Drawing on evidence from literature and their experiences implementing and studying value chains, 30 people sitting together at the XIV World Forestry Congress in Durban last week agreed on the key factors that determine whether men and/or women will participate in and benefit from forest, tree and agroforestry value chains.
Think, for example, of fuelwood, gathered from the forest and sold in markets. Or shea nuts, collected and processed into oil, sold in local markets in West Africa and reaching millions worldwide in chocolate and cosmetics.
A growing body of research highlights how gender shapes people’s access to, management of and use of forest, agroforestry and tree products and their subsequent value chains – and who benefits. In response, donor organizations, governments, CSOs and NGOs have undertaken interventions on gender dynamics in value chains such as cocoa, shea and fuelwood. These have tended to focus on increasing women’s inclusion in the value chains, or on boosting the benefits that women derive from such chains.
Why does the term “gender” get so misused?
Interventions have also looked at the roles of men and women in food and nutritional security in forest, agroforest and tree chains, and of the impacts of climate change, taking a “gendered” – usually women’s – perspective. In addition, the research community has been following, and sometimes been actively involved in, participatory action research.
However, robust, independent impact analyses that demonstrate – qualitatively or quantitatively – how the position of specific groups of women and men has changed or been improved are only just starting to emerge. These analyses find that women are often presented as a homogeneous group positively influenced by specific upgrading, intervention, capacity building and empowerment strategies. In reality, however, the impacts differ greatly depending on other factors, such as age, social status and education, ethnicity and location (rural or urban).
Both the literature review and our group at the World Forestry Congress confirm that when people talk about gender, they often mean “women”. But, in fact, gender is about both men and women, about understanding the norms and institutions guiding the actions and interactions of women and men and the inequalities these produce.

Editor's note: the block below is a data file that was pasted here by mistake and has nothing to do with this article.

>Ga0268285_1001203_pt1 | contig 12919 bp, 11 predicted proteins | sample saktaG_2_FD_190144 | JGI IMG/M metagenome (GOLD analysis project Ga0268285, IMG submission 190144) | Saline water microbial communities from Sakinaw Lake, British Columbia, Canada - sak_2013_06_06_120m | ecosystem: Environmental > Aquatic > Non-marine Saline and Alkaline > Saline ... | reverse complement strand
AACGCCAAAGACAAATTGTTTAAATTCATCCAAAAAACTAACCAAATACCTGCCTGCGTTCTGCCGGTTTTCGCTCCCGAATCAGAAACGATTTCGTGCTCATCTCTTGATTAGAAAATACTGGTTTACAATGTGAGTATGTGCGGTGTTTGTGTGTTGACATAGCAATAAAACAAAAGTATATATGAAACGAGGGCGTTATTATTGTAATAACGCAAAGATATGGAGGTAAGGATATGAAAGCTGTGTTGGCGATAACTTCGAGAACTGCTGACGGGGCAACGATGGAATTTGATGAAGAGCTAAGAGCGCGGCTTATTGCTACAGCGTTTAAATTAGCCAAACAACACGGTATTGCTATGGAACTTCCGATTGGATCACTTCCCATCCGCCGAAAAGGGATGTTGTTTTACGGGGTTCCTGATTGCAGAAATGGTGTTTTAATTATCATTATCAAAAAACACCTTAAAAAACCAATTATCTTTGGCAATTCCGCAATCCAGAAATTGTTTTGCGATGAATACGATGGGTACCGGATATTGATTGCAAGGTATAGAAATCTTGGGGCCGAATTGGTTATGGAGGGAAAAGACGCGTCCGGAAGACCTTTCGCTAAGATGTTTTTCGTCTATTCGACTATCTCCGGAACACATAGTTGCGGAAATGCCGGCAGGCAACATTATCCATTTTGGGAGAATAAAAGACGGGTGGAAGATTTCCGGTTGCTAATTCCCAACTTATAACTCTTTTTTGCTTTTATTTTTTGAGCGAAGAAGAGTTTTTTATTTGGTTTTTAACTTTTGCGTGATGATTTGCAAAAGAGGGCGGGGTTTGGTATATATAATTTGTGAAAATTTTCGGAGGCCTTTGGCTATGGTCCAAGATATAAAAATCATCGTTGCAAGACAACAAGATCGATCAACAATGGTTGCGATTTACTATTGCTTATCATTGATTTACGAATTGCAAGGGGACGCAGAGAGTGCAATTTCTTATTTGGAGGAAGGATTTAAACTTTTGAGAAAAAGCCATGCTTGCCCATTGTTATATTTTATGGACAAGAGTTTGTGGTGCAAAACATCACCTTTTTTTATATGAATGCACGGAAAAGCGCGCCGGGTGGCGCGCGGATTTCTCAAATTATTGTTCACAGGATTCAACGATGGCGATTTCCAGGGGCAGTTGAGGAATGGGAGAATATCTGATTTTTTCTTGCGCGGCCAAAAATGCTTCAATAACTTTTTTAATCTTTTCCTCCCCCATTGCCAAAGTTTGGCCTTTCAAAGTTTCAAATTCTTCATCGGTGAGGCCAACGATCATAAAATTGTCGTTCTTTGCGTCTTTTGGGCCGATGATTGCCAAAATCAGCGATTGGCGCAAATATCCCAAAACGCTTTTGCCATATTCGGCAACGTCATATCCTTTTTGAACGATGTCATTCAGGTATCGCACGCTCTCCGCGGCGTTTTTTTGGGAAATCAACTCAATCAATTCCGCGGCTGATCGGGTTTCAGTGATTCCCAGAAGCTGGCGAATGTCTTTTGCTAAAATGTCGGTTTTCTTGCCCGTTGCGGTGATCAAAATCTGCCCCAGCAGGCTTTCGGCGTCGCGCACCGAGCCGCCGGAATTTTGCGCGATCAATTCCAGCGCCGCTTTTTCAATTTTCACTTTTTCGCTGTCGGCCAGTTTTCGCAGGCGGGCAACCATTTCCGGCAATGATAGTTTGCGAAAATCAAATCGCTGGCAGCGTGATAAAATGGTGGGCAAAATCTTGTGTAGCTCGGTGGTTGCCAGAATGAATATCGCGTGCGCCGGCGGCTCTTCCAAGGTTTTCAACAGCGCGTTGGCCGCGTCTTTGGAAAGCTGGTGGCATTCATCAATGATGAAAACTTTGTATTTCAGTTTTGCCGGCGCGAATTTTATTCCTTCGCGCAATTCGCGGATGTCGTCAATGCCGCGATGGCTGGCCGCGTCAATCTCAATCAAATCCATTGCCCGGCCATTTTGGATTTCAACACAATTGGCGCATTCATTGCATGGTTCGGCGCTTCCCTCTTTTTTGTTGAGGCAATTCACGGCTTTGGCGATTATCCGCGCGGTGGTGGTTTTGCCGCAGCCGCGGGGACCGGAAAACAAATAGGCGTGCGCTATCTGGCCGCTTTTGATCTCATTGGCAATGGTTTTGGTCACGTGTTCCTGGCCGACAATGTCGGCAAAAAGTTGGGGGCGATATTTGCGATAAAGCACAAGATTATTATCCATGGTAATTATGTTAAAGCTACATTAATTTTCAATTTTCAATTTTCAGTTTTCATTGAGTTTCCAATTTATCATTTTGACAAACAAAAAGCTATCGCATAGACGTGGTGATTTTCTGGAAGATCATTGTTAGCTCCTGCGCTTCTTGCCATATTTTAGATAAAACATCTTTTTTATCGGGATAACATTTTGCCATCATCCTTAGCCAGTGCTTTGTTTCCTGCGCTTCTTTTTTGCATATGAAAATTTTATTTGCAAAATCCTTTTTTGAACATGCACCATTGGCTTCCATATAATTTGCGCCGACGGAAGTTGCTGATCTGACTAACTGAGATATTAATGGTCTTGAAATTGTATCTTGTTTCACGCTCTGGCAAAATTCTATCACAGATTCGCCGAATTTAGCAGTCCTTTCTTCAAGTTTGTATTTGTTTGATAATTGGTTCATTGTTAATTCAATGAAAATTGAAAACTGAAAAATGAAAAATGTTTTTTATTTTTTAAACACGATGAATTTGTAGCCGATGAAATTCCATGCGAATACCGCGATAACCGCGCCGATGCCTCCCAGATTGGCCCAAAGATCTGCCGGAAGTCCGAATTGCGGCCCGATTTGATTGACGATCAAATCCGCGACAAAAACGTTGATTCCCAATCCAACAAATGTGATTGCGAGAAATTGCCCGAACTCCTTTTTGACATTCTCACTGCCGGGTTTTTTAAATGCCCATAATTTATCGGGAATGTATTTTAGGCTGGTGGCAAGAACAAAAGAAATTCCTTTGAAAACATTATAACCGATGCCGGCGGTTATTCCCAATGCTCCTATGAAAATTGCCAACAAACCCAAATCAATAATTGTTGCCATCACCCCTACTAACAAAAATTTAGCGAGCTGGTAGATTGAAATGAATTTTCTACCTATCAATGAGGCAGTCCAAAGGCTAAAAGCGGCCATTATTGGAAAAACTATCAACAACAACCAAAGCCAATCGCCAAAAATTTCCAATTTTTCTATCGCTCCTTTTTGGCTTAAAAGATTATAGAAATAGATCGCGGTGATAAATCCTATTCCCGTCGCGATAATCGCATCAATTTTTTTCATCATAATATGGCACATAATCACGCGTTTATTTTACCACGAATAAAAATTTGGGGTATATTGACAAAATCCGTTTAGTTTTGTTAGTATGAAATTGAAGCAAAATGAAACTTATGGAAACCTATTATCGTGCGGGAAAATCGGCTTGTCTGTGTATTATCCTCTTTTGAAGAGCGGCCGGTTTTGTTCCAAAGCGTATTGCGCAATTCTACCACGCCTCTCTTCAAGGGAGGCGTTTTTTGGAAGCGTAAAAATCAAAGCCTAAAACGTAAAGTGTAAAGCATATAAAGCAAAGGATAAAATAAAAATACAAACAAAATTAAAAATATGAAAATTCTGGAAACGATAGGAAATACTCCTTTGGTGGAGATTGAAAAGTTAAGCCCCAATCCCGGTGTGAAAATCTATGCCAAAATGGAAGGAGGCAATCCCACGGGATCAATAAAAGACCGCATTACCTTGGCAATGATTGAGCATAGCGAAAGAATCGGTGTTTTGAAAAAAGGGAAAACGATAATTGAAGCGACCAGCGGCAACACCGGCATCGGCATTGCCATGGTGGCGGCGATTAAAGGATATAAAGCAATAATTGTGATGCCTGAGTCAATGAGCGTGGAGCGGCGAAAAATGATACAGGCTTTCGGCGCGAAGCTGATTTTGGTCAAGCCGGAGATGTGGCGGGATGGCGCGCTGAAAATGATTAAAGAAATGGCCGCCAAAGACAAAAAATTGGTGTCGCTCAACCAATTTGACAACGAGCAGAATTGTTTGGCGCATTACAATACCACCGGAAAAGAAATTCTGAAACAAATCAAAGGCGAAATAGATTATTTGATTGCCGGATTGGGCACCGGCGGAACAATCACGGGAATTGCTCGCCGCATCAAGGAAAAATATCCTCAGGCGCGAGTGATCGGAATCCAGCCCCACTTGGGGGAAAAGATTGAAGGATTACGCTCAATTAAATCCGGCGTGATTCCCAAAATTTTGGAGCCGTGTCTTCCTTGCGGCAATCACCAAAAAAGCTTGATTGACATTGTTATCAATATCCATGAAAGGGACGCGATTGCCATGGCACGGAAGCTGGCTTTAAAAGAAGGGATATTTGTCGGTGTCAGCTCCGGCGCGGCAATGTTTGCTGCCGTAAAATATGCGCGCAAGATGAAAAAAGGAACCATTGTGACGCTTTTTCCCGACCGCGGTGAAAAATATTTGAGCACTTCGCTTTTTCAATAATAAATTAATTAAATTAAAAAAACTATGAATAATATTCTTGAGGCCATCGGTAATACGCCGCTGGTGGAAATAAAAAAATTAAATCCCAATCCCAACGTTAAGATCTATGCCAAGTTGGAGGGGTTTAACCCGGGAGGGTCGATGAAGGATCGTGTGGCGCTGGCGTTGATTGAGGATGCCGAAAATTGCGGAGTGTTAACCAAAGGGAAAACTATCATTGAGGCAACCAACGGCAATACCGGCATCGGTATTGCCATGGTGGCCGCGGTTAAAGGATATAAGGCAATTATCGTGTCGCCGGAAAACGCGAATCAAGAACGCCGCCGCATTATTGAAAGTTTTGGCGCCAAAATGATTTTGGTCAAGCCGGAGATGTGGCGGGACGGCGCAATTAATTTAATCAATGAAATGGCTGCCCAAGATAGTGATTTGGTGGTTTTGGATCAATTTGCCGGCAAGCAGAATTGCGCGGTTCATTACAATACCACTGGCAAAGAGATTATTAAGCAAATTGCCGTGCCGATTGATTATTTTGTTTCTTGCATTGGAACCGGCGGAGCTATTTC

Why does the term “gender” get so misused?
One reason is that a gap persists in the rights that men and women have to access forest and tree resources and markets. To bridge this gap, interventions have often exclusively targeted women. The downside is that chains are not equitably developed, so often these interventions have indirect – sometimes negative – effects on both men and women.
So the list that the group came up with last week in Durban was of five key factors that enable the successful participation of both men and women in forest, tree and agroforestry value chains.
Local culture and history
As REFACOF notes, local culture and history can strongly determine who does what and how in a chain. As a result, certain products are sometimes seen as “men’s” or “women’s”, such as for eru leaves in Cameroon and shea in Burkina Faso and Ghana. Making changes requires working with women and men in the chain to question such norms and examine how they can be reconfigured to benefit both men and women.
Knowledge and power – or lack thereof
Broadening the involvement of those who are marginalized so that they can take part in the most profitable and visible activities of a chain – and thus avoiding the capture of high-value products by one sex, as has been noted in the West African shea chain – can be achieved by empowerment and information provision. An example is the work FAO has done on cultivation and marketing.
Access to and control over resources
Tenure of land and trees is key for participation in forest, tree and agroforestry value chains, as this gives people access to and control over resources; see, for example, recent studies from Uganda and Nicaragua. Formal ownership has been shown to be critical especially for women, for use as loan collateral. Complementary policy changes have also helped formally recognize SMEs, which can help increase women’s bargaining power and profits. However, when statutory laws are ambiguous or weakly enforced, customary institutions can work better.
Collective action and organization, capacity development, leadership training and awareness raising
In the Middle East and North Africa region, GIZ has been sensitizing foresters to gender issues. Often, the foresters had been unaware of the work that women do in forest, tree and agroforestry value chains and that women were often eager to access markets too. By raising awareness of women’s contributions, GIZ was able to tackle issues stemming from the way the societies view women and their work.
Access to credit
It can be difficult for enterprises trading in forest and tree products to gain access to credit, a point made forcefully by Support for Women in Agriculture and Environment (SWAGEN) Uganda. Experiences in Central Africa and East Africa indicate that credit schemes coupled with market analysis and support in designing and implementing business plans help both women and men producers to develop their enterprises.
By keeping in mind these key factors, and mainstreaming “gender”, we may start to see interventions in forest, tree and agroforestry value chains that lead to equity for both men and women.
CIFOR’s work on gender and value chains forms part of the CGIAR Research Program on Forests, Trees and Agroforestry.